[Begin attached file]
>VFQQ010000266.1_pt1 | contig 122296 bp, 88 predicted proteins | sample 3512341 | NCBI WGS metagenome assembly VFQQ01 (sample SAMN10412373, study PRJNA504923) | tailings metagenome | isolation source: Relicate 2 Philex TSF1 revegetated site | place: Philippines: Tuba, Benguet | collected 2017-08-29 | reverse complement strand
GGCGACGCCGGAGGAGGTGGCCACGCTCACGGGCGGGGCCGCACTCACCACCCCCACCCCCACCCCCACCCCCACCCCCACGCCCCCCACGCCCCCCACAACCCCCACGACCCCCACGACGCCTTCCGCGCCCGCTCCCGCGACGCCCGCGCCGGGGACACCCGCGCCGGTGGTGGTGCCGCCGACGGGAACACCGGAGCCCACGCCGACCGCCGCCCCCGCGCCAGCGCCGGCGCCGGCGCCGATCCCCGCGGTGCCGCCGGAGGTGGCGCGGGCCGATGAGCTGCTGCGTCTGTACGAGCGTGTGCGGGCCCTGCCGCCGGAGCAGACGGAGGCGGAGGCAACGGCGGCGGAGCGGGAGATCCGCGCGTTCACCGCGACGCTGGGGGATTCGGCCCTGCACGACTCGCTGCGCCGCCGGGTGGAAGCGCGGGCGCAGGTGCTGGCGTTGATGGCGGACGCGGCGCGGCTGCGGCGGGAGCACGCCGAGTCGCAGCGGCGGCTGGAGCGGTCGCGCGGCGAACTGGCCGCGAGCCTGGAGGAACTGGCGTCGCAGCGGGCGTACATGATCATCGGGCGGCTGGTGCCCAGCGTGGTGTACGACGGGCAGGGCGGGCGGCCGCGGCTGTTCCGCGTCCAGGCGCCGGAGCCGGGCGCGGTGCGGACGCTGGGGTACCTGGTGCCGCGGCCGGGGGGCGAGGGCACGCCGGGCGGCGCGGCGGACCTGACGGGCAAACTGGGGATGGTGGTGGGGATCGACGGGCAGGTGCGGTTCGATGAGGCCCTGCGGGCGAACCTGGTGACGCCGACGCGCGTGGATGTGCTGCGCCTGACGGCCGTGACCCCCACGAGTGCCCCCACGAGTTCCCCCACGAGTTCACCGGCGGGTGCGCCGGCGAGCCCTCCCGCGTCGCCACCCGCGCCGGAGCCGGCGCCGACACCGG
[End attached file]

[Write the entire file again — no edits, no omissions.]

>VFQQ010000266.1_pt1 | contig 122296 bp, 88 predicted proteins | sample 3512341 | NCBI WGS metagenome assembly VFQQ01 (sample SAMN10412373, study PRJNA504923) | tailings metagenome | isolation source: Relicate 2 Philex TSF1 revegetated site | place: Philippines: Tuba, Benguet | collected 2017-08-29 | reverse complement strand
GGCGACGCCGGAGGAGGTGGCCACGCTCACGGGCGGGGCCGCACTCACCACCCCCACCCCCACCCCCACCCCCACCCCCACGCCCCCCACGCCCCCCACAACCCCCACGACCCCCACGACGCCTTCCGCGCCCGCTCCCGCGACGCCCGCGCCGGGGACACCCGCGCCGGTGGTGGTGCCGCCGACGGGAACACCGGAGCCCACGCCGACCGCCGCCCCCGCGCCAGCGCCGGCGCCGGCGCCGATCCCCGCGGTGCCGCCGGAGGTGGCGCGGGCCGATGAGCTGCTGCGTCTGTACGAGCGTGTGCGGGCCCTGCCGCCGGAGCAGACGGAGGCGGAGGCAACGGCGGCGGAGCGGGAGATCCGCGCGTTCACCGCGACGCTGGGGGATTCGGCCCTGCACGACTCGCTGCGCCGCCGGGTGGAAGCGCGGGCGCAGGTGCTGGCGTTGATGGCGGACGCGGCGCGGCTGCGGCGGGAGCACGCCGAGTCGCAGCGGCGGCTGGAGCGGTCGCGCGGCGAACTGGCCGCGAGCCTGGAGGAACTGGCGTCGCAGCGGGCGTACATGATCATCGGGCGGCTGGTGCCCAGCGTGGTGTACGACGGGCAGGGCGGGCGGCCGCGGCTGTTCCGCGTCCAGGCGCCGGAGCCGGGCGCGGTGCGGACGCTGGGGTACCTGGTGCCGCGGCCGGGGGGCGAGGGCACGCCGGGCGGCGCGGCGGACCTGACGGGCAAACTGGGGATGGTGGTGGGGATCGACGGGCAGGTGCGGTTCGATGAGGCCCTGCGGGCGAACCTGGTGACGCCGACGCGCGTGGATGTGCTGCGCCTGACGGCCGTGACCCCCACGAGTGCCCCCACGAGTTCCCCCACGAGTTCACCGGCGGGTGCGCCGGCGAGCCCTCCCGCGTCGCCACCCGCGCCGGAGCCGGCGCCGACACCGG